Review: The Ultraviolet – Tales of Our Youth EP

Review: The Ultraviolet – Tales of Our Youth EP

Lincolnshire’s The Ultraviolet occupy a space in rock music that’s been well-established. Shiny, melodic radio-rock with a dash of the old pop-punk aesthetic and vocals thrown in for good measure. There’s absolutely nothing wrong with this – The Ultraviolet know exactly what they are and don’t shy away from it. And their debut EP, ‘Tales of Our Youth’ manages to pull it off. More or less.

There are some missteps, like opener ‘You’re Better Off On Your Own’, the verses drag and the chorus fails to grab the attention like it should on a first track. Choruses are a pretty big part of The Ultraviolet’s sound, so it’s worrying when they’re this forgettable.

However, the band wise up with ‘Signal Flare’. Its verses serving only as anticipation of its chorus, which is pleasantly understated given the nature of the sound. The fantastic harmonious chants it features are such fun to listen to that they may be the highlight of the entire EP.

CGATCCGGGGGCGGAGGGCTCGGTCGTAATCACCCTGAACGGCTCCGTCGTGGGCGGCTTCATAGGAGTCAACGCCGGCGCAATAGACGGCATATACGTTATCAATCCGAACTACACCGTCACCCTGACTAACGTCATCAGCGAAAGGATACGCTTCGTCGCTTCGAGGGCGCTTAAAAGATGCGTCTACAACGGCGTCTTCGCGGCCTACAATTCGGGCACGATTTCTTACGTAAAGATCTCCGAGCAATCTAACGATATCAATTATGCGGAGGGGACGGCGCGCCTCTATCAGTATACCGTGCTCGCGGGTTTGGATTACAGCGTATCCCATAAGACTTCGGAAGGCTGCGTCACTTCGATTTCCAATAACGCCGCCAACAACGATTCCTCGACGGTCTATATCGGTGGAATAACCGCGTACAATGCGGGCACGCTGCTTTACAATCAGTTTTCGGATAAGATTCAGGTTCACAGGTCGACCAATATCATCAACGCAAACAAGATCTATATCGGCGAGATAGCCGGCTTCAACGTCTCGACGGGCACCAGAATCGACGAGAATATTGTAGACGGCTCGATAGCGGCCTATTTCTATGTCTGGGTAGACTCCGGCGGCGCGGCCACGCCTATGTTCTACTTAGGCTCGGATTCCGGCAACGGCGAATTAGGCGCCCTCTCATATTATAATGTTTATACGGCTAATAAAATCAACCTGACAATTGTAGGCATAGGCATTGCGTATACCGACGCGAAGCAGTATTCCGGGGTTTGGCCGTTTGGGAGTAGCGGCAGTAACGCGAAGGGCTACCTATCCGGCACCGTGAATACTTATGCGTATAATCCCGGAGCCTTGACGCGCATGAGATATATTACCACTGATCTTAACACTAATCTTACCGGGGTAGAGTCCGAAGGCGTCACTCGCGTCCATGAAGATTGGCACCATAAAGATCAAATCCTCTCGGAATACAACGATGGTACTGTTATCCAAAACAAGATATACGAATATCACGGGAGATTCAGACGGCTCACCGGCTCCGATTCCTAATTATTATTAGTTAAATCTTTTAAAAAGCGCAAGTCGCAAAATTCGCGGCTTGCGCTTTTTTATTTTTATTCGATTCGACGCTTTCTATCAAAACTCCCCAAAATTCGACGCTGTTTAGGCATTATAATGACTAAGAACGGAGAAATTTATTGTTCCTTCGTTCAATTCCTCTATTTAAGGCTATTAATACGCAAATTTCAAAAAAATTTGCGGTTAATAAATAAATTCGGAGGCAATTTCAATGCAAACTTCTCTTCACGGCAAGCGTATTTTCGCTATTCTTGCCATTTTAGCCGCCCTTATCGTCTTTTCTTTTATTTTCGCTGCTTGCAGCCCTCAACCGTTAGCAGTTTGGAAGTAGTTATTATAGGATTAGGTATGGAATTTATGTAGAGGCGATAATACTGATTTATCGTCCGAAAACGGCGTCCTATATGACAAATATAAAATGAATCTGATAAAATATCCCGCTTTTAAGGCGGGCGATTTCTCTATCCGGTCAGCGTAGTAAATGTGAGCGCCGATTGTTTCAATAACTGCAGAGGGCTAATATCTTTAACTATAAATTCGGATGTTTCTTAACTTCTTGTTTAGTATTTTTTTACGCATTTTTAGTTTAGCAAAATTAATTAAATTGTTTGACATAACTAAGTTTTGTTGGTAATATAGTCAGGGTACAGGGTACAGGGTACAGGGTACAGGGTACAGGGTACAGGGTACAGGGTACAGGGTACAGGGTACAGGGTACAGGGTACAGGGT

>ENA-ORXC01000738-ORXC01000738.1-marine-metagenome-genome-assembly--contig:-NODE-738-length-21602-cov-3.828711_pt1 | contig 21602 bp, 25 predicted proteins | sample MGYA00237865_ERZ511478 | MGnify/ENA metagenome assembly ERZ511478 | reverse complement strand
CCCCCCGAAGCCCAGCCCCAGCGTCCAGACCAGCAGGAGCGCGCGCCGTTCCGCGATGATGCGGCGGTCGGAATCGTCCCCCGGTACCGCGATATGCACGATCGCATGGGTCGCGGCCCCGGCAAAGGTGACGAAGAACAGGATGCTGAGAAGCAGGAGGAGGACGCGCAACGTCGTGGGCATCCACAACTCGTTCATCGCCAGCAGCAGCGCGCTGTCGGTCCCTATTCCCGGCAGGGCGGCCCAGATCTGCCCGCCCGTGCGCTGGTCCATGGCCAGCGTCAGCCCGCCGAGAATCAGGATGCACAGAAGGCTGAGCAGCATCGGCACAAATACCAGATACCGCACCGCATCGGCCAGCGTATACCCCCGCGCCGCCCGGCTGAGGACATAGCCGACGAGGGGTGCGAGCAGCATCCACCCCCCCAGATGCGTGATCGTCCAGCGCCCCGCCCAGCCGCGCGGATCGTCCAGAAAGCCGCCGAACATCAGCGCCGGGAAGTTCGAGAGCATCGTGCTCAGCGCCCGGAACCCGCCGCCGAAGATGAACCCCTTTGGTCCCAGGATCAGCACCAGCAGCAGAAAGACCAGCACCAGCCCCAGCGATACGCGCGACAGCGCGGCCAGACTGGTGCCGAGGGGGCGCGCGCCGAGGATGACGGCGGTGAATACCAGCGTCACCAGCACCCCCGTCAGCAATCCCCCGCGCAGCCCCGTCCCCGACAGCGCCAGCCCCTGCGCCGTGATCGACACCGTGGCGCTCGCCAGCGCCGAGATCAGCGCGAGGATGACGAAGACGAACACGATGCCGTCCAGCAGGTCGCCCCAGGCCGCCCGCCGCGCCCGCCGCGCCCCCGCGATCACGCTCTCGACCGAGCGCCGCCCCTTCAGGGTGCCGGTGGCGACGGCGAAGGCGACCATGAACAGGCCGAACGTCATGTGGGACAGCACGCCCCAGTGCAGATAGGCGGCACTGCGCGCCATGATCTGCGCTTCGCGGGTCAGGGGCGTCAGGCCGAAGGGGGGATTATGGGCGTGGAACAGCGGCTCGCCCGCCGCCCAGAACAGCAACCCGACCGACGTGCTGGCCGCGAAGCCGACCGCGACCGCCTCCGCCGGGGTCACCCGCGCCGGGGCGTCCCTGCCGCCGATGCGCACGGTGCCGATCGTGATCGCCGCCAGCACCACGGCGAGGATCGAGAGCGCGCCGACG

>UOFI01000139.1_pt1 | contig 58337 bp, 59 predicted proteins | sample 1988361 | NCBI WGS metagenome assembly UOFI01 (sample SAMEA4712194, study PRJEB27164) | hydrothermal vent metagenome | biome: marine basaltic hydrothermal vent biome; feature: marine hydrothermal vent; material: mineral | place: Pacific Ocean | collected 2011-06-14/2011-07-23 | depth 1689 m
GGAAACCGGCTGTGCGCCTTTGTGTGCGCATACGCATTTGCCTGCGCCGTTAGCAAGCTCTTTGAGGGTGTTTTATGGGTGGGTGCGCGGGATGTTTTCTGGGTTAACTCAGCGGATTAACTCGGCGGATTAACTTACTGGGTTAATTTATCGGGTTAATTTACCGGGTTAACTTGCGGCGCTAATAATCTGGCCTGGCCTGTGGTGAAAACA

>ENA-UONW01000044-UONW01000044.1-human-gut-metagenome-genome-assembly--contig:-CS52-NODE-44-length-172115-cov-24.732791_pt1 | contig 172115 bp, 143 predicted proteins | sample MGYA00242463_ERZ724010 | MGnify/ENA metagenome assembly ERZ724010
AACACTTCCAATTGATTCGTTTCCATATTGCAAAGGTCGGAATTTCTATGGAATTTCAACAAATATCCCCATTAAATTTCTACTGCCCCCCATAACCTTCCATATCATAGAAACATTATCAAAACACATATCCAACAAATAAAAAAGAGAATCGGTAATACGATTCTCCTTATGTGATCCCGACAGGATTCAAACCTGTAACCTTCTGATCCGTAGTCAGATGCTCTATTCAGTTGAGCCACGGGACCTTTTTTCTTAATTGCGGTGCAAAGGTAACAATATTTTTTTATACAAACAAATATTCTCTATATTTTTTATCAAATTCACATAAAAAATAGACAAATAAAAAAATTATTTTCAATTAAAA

Another highlight is ‘I Wrote You A Letter’, which remorselessly embraces several cheesy power ballad clichés. Big riffs, check. Bigger chorus, check. Beautifully crooned verses, check. Indulgent guitar solo, ditto. This might not be to everyone’s tastes, but for anyone who has a soft spot for this sort of thing, it’s glorious.

‘Wake Up Dead’ tries its hand at some heavy-ish riffing, which is mildly interesting, but becomes grating after a while. ‘All I Need Is to Be Needed’, while not the strongest track here, finishes ‘Tales…’ well with a striking chorus that gives a sense of finality. Even if it never reaches the same heights as ‘Signal Flare’ or ‘I Wrote You A Letter’.

The Ultraviolet are never going to revolutionise music, and although ‘Tales Of Our Youth’ may not be the most challenging release of 2017, it is fun. Sure it’s commercial music, but it incorporates some great songwriting and serves its purpose well.

3/5

‘Tales of Our Youth’ EP by The Ultraviolet is released on 21st March.

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Words by Alan Cunningham (@funeral_polis)